Protestant Reformed Church
Lord’s Day, 1
"Happy is he
that hath the God of Jacob for his help,
whose hope is
in the Lord his God" (Ps. 146:5)
Morning Service - 11:00 AM
Uncursable Church (1)
The Failure of Balak’s First Embassy
Psalms: 104:1-7; 124:1-8; 83:1-8; 67:1-7
Service - 6:00 PM
No Graven Images!
Catechism, Lord’s Day 35; Deuteronomy 5
Psalms: 16:1-7; 125:1-5; 115:4-14; 119:169-176
cassettes of the worship services or CDs of the sermons, contact Sean
John Calvin: "I know how difficult it is to
persuade the world that God disapproves of all modes of worship not
expressly sanctioned by His Word. The opposite persuasion which cleaves
to them, being seated, as it were, in their very bones and marrow, is,
that whatever they do has in itself a sufficient sanction, provided it
exhibits some kind of zeal for the honour of God. But since God not only
regards as fruitless, but also plainly abominates, whatever we undertake
from zeal to His worship, if at variance with His command, what do we
gain by a contrary course? The words of God are clear and distinct,
‘Obedience is better than sacrifice.’ ‘In vain do they worship me,
teaching for doctrines the commandments of men’ (I Sam 15:22; Matt.
15:9). Every addition to His word, especially in this matter, is a lie.
Mere ‘will worship’ is vanity. This is the decision, and when once the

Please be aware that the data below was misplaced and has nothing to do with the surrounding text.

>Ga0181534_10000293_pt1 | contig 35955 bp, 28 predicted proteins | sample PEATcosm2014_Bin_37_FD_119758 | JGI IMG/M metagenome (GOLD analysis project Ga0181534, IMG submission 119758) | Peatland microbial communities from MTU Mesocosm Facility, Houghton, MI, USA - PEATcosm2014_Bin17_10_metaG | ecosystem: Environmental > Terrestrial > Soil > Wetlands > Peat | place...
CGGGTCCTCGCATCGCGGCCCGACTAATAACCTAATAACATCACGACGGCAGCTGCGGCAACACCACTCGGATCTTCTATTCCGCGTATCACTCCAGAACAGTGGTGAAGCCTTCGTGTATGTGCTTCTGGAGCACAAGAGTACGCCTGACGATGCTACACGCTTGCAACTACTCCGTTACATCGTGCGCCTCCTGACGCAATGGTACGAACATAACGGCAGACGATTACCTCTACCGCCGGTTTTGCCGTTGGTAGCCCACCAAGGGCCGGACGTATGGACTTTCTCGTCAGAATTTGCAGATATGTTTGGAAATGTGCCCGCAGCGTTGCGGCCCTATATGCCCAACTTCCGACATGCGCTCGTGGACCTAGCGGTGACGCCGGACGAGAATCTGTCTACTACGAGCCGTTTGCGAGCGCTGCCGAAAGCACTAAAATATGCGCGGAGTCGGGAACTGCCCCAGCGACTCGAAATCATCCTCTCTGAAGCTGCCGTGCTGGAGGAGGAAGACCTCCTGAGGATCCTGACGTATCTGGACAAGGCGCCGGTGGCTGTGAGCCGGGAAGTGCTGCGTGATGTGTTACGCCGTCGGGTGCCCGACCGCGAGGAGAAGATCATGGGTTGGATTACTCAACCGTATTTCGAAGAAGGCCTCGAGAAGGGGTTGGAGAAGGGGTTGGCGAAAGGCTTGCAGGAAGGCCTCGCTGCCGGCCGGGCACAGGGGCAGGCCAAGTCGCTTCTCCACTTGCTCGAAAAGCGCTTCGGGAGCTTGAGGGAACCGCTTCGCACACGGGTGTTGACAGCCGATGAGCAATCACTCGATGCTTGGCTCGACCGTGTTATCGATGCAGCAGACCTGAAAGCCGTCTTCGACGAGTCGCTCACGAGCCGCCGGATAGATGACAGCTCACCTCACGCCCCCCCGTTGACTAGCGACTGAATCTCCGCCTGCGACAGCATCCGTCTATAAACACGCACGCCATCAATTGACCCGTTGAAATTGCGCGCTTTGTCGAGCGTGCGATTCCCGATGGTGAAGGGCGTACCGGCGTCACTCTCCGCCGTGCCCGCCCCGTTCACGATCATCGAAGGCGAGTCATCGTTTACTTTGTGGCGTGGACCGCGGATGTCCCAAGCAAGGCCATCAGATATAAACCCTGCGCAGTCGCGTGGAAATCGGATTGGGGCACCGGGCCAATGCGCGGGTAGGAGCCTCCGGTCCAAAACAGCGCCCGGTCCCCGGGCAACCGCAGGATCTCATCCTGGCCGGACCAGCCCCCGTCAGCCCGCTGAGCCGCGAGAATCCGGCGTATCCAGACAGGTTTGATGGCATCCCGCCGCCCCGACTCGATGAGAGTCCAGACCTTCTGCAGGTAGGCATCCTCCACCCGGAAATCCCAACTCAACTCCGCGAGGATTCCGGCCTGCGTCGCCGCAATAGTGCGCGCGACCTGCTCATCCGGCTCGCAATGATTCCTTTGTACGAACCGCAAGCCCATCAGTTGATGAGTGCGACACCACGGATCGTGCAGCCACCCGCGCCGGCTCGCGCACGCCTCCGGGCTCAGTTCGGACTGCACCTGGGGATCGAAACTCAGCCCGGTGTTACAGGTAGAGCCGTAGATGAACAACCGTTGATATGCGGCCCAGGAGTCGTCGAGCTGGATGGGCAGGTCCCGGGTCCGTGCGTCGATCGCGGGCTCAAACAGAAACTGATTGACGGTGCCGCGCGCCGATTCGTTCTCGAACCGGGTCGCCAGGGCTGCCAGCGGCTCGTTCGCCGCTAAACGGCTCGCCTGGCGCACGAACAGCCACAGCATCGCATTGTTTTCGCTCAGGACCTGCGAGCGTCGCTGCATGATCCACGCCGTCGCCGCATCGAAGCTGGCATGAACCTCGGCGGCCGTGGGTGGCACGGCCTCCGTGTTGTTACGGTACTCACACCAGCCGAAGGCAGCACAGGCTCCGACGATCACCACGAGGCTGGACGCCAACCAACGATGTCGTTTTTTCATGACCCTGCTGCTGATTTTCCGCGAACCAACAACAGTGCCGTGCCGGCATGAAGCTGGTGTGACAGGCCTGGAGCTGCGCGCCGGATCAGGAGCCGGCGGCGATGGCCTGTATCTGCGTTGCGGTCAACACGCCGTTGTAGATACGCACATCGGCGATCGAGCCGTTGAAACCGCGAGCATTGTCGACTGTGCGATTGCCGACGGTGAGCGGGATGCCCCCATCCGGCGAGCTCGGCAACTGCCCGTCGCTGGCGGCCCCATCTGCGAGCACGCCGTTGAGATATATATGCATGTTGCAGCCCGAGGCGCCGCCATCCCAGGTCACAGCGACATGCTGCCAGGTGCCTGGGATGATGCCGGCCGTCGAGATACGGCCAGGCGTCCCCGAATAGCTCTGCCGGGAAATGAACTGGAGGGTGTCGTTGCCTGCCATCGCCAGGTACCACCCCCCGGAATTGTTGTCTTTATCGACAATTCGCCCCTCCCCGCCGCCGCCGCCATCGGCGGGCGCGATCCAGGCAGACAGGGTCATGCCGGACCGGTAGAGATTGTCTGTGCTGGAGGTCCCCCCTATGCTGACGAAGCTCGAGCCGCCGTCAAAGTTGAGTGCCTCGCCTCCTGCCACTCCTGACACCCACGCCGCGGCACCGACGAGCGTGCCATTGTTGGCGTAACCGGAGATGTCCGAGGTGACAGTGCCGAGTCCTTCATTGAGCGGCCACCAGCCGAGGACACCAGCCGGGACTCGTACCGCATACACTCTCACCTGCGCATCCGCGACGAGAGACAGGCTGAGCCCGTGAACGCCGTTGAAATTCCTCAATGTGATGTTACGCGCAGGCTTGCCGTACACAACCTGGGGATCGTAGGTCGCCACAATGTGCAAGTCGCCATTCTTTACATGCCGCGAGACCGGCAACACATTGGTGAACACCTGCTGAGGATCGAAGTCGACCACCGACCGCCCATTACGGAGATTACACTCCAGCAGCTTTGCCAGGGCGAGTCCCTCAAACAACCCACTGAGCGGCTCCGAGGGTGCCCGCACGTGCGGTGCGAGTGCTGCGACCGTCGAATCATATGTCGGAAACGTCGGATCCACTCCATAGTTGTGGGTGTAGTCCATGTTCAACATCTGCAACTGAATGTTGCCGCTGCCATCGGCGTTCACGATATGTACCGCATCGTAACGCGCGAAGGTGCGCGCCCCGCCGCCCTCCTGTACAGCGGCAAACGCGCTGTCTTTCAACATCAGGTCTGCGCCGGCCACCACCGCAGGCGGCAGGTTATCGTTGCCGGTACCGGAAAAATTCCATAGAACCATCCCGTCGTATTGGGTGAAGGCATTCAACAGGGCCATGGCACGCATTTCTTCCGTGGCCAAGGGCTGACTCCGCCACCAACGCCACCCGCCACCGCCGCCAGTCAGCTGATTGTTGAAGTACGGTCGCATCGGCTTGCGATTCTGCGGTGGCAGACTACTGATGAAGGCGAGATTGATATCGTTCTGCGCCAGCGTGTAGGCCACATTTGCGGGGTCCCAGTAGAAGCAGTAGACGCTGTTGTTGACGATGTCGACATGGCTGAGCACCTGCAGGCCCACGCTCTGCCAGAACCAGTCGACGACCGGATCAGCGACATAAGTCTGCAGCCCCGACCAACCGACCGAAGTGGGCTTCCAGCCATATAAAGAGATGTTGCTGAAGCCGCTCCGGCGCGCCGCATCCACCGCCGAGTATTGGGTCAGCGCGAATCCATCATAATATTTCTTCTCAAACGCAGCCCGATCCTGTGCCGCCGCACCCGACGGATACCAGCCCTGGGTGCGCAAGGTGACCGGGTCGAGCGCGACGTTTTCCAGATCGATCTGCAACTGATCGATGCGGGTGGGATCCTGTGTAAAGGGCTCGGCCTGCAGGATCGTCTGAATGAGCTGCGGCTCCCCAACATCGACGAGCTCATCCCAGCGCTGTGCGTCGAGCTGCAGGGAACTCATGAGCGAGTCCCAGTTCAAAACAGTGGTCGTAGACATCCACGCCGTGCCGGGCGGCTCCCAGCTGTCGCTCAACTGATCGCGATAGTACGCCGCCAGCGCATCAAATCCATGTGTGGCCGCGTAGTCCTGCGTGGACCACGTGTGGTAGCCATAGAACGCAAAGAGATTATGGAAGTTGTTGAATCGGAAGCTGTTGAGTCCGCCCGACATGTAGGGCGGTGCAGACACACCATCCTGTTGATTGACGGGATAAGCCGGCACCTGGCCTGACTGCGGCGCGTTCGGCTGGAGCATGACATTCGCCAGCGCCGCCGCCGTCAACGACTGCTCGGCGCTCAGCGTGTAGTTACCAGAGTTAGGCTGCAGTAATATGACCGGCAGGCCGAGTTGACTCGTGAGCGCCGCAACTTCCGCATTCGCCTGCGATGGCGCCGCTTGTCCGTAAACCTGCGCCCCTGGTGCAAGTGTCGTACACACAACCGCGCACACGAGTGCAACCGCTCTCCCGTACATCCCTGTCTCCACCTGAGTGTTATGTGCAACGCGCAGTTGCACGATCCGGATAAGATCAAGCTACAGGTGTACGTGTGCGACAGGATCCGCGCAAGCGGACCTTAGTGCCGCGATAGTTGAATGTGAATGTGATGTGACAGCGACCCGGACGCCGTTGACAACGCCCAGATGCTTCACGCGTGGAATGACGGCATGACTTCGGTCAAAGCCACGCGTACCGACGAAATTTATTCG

judge has decided, it is no longer time to debate" (The Necessity of
Reforming the Church, pp. 128-129).
Announcements (subject to God’s will):
The Council will hold their monthly meeting
Don’t forget the lecture on "The Antichrist,"
this week Friday, 6 June, at 8 PM here at Ballymena Protestant Hall.
Family Visitation Schedule: Monday, 2 June 7 PM
Douglas Stewart (Crossett/Rev. Stewart) 8 PM Stewarts (Crossett/Rainey)
Tuesday, 3 June 7 PM Sinead Hanna (Crossett/Rev. Stewart) 8 PM Hamills
(Crossett/Rev. Stewart) Monday, 9 June 7 PM Crossetts (Rainey/Rev.
Offering: General Fund - £432.60.
The Reformed Witness Hour next Lord’s Day
(8:30-9:00 AM, on Gospel 846MW), is "And Who is My Neighbour" (Luke
Martyn McGeown plans to return to N. Ireland on
Saturday, 14 June.
Seminarians Heath Bleyenberg and Dan Holstege are
scheduled to give a word of edification in the CPRC at the Lord’s Day
services on 27 July.
Upcoming Lectures: Friday, 20 June, in
Limerick, on "Prayer & the Sovereignty of God" Friday, 4 July, in
S. Wales, on "Prayer & the Sovereignty of God"
Website Additions: 4 Afrikaans (inc. 3 forms), 5
Italian (inc. the Church Order), 2 Portuguese (both pamphlets), and 6
Russian (all pamphlets) were added to the website. We now have over
1,000 translated pieces on our languages
page, thanks to the help of many translators around the world. An
article by Martyn on "Savanorola:
‘Prophetic’ Preacher and Moral Reformer" was also added.
This is part 2 of the 20th e-mail
from Prof. Engelsma on justification.
The Reformed confessions explicitly teach
justification by faith only. They teach it often. They teach it, not
only by the phrase itself, but also by explaining the phrase, positively
and negatively. Members of this forum do well to read over the
confessional statements I sent out at the very beginning of this
discussion and learning from these statements what is meant, positively
and negatively, by the word "only" in the confession of justification by
The teaching is biblical. Not only does the Bible
teach that justification is by faith, but it also teaches that
justification is by faith only. The Bible teaches justification by faith
only, not by using the word "only," but by contrasting faith as the
means of justification with the only other alternative as the means of
justification, namely, the works of the sinner. When in the great